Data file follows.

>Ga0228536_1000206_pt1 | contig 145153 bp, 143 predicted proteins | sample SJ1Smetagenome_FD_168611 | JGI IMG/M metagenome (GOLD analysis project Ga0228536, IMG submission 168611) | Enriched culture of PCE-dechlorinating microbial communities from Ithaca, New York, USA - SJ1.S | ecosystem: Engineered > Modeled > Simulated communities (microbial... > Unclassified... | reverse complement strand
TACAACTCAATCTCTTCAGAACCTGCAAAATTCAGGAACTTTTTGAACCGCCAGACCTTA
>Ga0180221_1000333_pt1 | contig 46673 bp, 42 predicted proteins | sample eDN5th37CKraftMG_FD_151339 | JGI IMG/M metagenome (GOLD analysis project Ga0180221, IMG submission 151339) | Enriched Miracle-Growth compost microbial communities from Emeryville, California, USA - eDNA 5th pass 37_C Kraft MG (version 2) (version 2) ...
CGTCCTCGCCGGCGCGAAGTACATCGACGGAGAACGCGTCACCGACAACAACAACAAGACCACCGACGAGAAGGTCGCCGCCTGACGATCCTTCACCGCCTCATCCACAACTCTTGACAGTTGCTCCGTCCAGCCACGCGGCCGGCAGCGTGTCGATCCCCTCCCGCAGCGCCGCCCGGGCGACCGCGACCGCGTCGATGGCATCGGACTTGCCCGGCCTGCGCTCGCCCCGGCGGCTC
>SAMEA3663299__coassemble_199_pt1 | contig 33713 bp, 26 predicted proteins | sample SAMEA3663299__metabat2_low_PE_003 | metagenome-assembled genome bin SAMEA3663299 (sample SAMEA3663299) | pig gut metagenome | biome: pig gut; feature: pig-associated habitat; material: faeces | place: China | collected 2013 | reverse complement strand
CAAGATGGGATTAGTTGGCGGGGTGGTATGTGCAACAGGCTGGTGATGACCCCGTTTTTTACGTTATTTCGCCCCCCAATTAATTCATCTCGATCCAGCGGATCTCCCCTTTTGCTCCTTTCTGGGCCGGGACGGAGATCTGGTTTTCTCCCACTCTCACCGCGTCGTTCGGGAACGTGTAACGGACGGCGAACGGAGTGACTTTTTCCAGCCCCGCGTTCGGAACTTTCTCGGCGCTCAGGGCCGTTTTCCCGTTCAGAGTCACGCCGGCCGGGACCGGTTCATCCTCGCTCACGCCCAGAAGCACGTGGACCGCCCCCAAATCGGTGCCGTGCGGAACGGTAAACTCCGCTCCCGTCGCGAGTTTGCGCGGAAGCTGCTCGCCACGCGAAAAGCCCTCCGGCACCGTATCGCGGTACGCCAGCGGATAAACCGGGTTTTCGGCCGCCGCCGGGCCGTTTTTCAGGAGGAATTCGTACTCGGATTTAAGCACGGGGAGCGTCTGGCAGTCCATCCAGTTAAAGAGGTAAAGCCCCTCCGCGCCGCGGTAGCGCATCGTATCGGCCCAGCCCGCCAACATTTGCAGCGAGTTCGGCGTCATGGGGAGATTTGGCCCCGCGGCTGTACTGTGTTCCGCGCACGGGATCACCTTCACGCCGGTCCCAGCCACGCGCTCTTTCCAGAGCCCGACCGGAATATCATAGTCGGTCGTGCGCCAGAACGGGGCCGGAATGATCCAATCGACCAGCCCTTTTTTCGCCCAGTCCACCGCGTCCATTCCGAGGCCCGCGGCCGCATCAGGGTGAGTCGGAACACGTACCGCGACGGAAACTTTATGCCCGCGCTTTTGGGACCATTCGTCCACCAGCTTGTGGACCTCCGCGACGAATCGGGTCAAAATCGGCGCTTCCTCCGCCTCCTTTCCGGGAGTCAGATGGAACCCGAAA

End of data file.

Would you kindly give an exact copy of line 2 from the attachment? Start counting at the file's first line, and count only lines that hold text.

TACAACTCAATCTCTTCAGAACCTGCAAAATTCAGGAACTTTTTGAACCGCCAGACCTTA